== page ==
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Term Sheet: What is it? What Should be on it?

A term sheet is a preliminary, non-binding agreement that outlines the proposed investment amount and crucial details for a potential deal. This document, essential in angel investing and venture capital, acts as a guide for subsequent legal paperwork and mitigates miscommunication risks. In the realm of fundraising for startups, a comprehensive term sheet should cover the following essential elements:

1. Company Valuation:

Company valuation on a term sheet refers to the value of the startup before the investment is made.

It is one of the most important elements of a term sheet and distinguishes it from other investment documents such as SAFEs. The valuation determines the percentage of the company's equity the investor will hold after the investment. It is usually determined by the lead investor and is based on factors such as the startup's financial performance, market potential, and competition. The valuation is typically expressed as a pre-money or post-money valuation, which refers to the value of the company before or after the investment, respectively. It is important for startups to understand the implications of the valuation and to negotiate it carefully, as it can affect the amount of equity the investor will receive and the startup's future funding rounds.

2. Investment Amount:

The monetary commitment an angel investor or VC fund is prepared to contribute to the startup.

3. Percentage Stake:

Percentage stake on a term sheet refers to the portion of the company's equity that the investor will hold after the investment.

It is the amount of the company that the investor will own if the deal goes through and the money is given to the startup. For example, if the percentage stake is 10%, the investor will own 10% of the company. The percentage stake is a crucial item on a term sheet as it determines the level of control the investor will have over the company's decisions. It is often the most debated item on the term sheet, and both parties should take time to carefully decide the percentage stake to ensure everyone is on board.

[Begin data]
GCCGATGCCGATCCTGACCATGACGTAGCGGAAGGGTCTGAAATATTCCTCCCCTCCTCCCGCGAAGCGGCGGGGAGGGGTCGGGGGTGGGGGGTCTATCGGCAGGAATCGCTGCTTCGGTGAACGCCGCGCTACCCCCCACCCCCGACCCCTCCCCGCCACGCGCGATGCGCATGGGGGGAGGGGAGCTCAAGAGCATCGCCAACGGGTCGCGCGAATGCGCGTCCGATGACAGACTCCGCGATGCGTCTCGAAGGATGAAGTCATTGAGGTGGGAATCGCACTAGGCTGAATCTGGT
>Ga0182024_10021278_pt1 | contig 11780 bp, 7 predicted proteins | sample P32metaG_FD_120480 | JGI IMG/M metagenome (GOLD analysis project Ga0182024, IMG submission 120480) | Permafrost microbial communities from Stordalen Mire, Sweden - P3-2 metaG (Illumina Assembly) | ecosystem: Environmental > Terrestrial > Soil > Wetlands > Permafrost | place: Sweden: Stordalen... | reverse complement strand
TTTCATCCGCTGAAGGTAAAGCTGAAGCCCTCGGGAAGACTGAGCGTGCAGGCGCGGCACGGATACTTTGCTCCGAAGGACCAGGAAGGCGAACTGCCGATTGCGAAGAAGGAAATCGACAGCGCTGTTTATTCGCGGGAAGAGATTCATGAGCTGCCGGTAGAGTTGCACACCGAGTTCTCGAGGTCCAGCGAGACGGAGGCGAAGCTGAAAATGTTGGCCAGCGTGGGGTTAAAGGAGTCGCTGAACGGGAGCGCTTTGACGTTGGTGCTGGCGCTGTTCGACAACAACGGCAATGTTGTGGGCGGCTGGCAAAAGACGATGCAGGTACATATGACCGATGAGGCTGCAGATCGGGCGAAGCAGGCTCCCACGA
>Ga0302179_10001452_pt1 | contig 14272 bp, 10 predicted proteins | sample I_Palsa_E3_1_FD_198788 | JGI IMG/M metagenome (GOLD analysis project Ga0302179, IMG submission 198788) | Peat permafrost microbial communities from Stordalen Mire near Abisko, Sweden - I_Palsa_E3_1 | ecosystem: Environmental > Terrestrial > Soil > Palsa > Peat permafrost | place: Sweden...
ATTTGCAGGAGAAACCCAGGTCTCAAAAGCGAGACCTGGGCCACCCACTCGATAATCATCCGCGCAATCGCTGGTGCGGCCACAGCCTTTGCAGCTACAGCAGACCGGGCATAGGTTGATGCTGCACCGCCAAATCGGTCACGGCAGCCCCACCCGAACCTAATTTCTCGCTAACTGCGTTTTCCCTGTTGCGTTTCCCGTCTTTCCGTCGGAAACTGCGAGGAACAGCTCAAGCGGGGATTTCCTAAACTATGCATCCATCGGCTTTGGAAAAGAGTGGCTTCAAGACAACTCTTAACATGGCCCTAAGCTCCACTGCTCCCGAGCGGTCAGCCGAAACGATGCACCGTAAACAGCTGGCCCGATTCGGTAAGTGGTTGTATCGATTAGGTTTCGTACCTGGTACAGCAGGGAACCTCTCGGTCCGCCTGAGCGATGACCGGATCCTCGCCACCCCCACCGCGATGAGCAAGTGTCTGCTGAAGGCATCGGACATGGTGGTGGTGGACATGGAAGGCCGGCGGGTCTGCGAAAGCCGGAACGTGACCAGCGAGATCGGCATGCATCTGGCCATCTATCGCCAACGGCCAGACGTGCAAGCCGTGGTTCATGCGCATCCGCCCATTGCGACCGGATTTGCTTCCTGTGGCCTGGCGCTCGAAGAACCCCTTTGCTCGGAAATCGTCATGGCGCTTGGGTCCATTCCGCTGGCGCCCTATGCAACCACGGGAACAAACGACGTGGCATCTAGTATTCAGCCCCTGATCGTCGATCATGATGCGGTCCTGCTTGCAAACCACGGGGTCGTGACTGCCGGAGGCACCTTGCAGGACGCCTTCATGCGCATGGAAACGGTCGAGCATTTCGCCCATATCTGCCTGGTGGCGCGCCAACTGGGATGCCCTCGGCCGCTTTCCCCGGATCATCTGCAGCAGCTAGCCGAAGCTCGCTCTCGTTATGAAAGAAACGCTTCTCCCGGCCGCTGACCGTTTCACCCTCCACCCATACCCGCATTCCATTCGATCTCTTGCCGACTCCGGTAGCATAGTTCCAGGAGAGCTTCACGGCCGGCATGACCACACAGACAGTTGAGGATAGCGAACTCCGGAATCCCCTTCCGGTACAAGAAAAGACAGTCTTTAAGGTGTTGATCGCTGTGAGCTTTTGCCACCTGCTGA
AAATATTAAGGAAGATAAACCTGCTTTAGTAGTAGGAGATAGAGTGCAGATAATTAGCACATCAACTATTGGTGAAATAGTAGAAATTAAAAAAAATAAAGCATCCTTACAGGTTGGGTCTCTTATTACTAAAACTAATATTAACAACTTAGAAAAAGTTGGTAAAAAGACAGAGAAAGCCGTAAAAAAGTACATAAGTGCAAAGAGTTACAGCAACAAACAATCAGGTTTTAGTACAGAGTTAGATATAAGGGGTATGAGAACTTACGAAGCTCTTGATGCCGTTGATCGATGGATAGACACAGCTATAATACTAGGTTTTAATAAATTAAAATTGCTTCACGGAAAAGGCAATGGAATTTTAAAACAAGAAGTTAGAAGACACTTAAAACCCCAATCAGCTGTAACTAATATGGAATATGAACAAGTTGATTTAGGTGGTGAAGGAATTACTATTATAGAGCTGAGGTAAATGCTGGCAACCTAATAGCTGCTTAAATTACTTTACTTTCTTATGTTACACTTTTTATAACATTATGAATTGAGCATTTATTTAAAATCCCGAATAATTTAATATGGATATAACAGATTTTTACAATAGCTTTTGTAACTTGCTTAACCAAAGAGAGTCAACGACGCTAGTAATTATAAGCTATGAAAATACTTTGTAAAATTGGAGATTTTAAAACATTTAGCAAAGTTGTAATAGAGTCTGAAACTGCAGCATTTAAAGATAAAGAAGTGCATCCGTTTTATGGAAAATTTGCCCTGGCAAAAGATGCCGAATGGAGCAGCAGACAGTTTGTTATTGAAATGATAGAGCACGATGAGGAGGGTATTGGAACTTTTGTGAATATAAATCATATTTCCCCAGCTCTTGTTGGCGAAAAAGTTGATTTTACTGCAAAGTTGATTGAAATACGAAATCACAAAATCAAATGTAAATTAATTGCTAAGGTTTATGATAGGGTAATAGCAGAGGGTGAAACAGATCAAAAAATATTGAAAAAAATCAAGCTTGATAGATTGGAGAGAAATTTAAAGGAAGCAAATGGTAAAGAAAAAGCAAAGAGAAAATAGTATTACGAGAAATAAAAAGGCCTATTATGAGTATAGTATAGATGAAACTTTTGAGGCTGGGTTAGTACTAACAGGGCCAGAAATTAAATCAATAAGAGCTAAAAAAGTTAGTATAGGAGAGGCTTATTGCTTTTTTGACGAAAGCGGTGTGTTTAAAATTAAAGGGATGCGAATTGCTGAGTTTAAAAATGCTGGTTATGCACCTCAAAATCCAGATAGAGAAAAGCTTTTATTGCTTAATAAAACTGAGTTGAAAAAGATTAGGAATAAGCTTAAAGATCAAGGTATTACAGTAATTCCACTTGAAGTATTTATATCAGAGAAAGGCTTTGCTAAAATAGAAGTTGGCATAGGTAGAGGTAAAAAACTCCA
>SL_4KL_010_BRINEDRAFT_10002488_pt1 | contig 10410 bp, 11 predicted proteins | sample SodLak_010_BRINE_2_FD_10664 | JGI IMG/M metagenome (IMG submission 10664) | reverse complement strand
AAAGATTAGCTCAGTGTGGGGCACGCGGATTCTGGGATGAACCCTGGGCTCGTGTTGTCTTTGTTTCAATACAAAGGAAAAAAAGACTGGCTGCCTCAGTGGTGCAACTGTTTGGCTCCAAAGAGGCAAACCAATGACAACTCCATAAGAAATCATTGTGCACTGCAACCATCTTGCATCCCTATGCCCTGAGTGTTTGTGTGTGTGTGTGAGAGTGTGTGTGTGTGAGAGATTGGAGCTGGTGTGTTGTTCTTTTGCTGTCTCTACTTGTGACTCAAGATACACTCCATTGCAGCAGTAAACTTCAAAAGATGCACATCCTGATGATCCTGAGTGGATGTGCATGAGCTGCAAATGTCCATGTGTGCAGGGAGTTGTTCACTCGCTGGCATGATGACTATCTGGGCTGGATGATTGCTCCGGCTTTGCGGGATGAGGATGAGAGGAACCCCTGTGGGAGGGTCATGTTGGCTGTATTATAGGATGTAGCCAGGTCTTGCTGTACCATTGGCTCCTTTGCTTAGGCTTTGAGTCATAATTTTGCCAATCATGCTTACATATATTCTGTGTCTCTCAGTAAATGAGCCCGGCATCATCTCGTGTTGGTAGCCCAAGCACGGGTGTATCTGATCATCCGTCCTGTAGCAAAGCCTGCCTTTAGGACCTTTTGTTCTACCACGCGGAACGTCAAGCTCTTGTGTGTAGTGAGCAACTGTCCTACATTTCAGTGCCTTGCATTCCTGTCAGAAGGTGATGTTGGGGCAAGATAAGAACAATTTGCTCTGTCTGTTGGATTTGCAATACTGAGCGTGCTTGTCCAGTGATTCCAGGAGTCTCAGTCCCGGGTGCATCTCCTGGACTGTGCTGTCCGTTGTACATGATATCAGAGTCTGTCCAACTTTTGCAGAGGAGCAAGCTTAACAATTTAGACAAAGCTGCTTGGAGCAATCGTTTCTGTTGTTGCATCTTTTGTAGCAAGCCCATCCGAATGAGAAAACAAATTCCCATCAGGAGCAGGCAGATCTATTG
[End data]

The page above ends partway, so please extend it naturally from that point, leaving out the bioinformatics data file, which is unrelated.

4. Voting Rights:

The level of influence the investor will exert on the company's decision-making processes.

5. Liquidation Preference (Exit):

Liquidation preference is a clause in a contract that dictates the payout order in case of a corporate liquidation.

It is a key and common part of a term sheet in startup investments. Typically, the company's investors or preferred stockholders get their money back first, ahead of other kinds of stockholders or debtholders, if the company must be liquidated. The mechanics of liquidation preference are based on the preference stack, multiple, and participation rights offered to the investors. The liquidation preference stack, also known as the deal’s “seniority structure,” defines the order in which preferred stockholders are paid back in the event of an exit.

Liquidation preferences meaningfully alter the distribution waterfall for paying out investors, founders, and employees. The more an investor is guaranteed to receive, the smaller the amount available for others on the cap table. Liquidation preferences become more complex as funding milestones progress.

6. Anti-Dilutive Provisions:

Anti-dilutive provisions are clauses built into convertible preferred stocks and some options to help shield investors from their investment potentially being diluted by future issuances of shares at a lower price than the investor paid.